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Kevin Gilbride defends himself, has support of Coughlin, Manning

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New York Giants' offensive coordinator Kevin Gilbride talks about the rough season the offense has had. He still has the support of the head coach and quarterback.

Kevin Gilbride
Kevin Gilbride
Kirby Lee-USA TODAY Sports

Kevin Gilbride has been the New York Giants’ offensive coordinator since 2007. During that time the Giants have won two Super Bowl titles and consistently fielded one of the league’s most productive offenses.

Here is how the Giants have ranked with Gilbride designing the scheme and calling the plays:

2007 -- Points (14th), Yards (16th) … Super Bowl title

2008 -- Points (3rd), Yards (7th)

2009 -- Points (8th), Yards (8th)

2010 -- Points (7th), Yards (5th)

2011 -- Points (9th), Yards (8th) … Super Bowl title

2012 -- Points (6th), Yards (14th)

2013 -- Points (30th), Yards (28th)

This season has been by far the Giants’ worst offensive performance with Gilbride calling the plays. By any measuring stick, however, the numbers show a long run of sustained success.

Yet, Gilbride is aware of the criticism he has received this season and knows that people like yours truly have begun to believe that it might be best for quarterback Eli Manning and the future of the Giants’ offense to move on without him. He is also aware of the public support he has received both from Manning and head coach Tom Coughlin.

"I certainly appreciate it and that’s great. I think they know that we’ve performed in a lot of games for 25 years, doing what we’ve done," Gilbride said. "All I care about is now. What are we doing now and the struggles that we have now. What can I do to help this team succeed, that’s my only focus."

Is it truly fair to determine that Gilbride, an NFL coach since 1989 and a coordinator during his career for the Houston Oilers, Jacksonville Jaguars, Pittsburgh Steelers and Buffalo Bills, is no longer worthy of running the Giants’ offense after the only poor year of his seven-year tenure? Especially a year in which the Giants’ offense has been dealt a truly bad hand?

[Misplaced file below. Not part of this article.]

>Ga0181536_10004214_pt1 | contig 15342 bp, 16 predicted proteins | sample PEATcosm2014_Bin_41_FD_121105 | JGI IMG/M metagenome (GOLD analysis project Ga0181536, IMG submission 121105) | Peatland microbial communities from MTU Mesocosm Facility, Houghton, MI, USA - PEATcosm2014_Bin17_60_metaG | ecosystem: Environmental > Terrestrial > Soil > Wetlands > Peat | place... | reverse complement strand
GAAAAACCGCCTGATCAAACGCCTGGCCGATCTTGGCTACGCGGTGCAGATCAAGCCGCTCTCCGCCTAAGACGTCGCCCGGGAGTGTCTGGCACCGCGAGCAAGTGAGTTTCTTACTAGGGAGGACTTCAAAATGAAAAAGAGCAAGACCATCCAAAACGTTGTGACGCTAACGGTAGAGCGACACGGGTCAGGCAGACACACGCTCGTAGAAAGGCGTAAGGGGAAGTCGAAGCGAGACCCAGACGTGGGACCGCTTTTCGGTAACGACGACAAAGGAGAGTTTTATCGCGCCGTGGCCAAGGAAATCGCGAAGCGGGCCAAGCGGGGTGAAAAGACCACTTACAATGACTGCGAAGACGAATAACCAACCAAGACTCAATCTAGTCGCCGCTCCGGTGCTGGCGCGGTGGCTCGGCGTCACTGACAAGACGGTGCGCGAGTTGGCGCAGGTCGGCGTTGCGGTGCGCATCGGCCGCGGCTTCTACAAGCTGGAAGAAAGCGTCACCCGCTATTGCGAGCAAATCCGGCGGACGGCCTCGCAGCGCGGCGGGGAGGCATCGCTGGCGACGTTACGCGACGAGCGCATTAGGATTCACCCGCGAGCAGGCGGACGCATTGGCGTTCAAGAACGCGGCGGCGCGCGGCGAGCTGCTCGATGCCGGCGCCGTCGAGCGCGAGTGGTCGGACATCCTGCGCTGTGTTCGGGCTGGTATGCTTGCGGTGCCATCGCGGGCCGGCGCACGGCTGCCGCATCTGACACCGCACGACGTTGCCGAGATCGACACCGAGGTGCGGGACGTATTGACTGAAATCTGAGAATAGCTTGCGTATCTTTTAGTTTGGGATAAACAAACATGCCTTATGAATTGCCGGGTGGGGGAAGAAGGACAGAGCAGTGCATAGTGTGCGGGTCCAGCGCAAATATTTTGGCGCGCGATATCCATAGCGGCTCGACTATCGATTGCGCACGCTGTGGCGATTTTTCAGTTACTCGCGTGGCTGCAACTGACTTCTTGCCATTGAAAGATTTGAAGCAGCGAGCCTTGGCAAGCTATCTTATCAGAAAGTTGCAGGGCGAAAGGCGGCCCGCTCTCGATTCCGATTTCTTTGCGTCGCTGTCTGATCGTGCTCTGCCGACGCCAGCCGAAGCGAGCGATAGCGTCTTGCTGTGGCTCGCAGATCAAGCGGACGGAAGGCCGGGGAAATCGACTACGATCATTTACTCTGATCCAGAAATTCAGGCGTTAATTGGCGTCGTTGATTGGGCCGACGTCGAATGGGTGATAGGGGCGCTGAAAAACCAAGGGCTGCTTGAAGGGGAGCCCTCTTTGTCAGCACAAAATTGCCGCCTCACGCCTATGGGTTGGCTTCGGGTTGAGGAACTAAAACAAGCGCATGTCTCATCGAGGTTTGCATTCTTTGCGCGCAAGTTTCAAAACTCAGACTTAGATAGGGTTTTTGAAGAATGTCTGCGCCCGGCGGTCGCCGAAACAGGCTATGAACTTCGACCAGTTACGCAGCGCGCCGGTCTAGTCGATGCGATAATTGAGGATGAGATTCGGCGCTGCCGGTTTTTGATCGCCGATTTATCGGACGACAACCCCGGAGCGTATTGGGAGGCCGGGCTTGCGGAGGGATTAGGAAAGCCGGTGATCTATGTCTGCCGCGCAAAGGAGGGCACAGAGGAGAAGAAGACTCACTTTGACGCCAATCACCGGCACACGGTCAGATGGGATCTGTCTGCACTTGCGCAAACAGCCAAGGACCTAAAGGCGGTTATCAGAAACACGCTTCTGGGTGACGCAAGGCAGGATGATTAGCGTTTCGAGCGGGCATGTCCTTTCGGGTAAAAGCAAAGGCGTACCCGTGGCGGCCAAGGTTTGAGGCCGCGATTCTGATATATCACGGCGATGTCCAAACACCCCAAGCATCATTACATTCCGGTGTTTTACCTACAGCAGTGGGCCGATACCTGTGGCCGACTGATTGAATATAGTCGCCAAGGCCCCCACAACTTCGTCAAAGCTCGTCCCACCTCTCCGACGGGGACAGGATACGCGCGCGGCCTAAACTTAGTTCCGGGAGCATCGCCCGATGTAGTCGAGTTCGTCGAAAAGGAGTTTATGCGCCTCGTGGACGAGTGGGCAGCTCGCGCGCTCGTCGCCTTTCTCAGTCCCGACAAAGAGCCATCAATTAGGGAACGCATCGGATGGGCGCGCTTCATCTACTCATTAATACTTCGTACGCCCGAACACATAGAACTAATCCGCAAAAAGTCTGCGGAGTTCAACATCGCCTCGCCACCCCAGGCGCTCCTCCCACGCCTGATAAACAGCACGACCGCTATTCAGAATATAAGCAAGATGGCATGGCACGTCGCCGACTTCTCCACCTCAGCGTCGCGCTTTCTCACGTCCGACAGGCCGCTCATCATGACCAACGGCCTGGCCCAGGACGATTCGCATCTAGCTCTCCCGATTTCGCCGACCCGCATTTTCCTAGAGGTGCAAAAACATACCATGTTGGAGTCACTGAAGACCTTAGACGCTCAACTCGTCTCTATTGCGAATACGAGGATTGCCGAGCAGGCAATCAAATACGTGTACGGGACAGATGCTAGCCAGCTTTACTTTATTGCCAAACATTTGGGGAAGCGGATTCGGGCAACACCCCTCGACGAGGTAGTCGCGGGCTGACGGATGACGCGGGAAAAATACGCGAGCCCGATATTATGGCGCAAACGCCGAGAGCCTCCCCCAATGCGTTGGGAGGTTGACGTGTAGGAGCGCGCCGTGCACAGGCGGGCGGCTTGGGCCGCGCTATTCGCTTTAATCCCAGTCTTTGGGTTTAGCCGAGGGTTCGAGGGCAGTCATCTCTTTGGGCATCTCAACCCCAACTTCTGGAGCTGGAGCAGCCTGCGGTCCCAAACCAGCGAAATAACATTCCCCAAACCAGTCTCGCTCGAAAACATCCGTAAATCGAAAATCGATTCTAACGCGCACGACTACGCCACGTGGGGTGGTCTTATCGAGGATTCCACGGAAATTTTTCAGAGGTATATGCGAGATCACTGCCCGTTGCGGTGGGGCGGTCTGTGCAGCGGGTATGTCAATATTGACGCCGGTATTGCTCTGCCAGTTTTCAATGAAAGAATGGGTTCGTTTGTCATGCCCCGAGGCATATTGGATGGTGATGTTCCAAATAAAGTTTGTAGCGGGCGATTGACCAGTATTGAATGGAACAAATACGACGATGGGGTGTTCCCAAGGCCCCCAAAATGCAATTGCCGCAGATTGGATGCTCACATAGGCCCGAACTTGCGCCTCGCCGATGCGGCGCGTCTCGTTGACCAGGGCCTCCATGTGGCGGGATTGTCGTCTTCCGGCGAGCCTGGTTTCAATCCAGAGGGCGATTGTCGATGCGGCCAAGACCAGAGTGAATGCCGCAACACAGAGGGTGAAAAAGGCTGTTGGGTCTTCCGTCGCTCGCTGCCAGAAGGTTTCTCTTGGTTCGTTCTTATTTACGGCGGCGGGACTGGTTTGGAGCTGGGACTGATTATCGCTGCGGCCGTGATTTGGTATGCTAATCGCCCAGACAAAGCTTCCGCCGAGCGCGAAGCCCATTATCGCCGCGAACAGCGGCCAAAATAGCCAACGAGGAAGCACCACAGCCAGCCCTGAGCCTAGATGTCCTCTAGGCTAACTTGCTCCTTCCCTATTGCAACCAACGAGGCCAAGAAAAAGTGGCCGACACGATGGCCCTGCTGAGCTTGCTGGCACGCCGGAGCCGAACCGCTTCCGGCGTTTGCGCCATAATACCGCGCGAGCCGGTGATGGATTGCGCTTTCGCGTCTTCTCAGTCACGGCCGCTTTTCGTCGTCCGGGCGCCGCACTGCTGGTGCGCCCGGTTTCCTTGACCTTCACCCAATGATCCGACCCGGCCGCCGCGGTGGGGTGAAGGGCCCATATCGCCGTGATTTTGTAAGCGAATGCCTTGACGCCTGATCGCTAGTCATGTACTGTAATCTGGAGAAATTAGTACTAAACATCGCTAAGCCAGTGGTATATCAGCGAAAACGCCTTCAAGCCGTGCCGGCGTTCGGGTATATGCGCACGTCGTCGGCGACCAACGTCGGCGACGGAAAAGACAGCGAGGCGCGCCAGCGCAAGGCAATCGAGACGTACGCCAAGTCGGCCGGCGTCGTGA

With wide receiver Victor Cruz going on injured reserve Thursday the Giants now have 12 players on IR. Five of those -- David Wilson, Chris Snee, David Baas, Henry Hynoski and Cruz -- were offensive starters Week 1. Three others -- Jim Cordle, Da’Rel Scott and Brandon Jacobs -- have started games. Andre Brown, now the starter at running back, spent the first half of the season on short-term IR.

The Giants have used six starting running backs, two starting fullbacks, and eight starting offensive linemen. That may grow to nine, or even 10, this week depending on who is healthy enough to play.

'It’s been a challenge, there’s no question about that. It’s been difficult.' - Kevin Gilbride on the 2013 season

Gilbride said this week that pointing to the injuries "sounds like an excuse," but at the same time acknowledged that it has been a factor.

"It’s been a challenge, there’s no question about that. It’s been difficult. It’s part of the thing going into this thing, knowing that you want to compete, you want to beat the challenges that you’ve been dealt," Gilbride said. "Sometimes it’s the quality of the opponent, sometimes it’s the injury factor, sometimes it’s the situation in a game, or the situation you find yourself in, in a season.

"This one, there’s no question that has been a factor in our play and we just keep trying to do whatever it is we can do to adjust, so we can give our guys a chance this Sunday to win this game."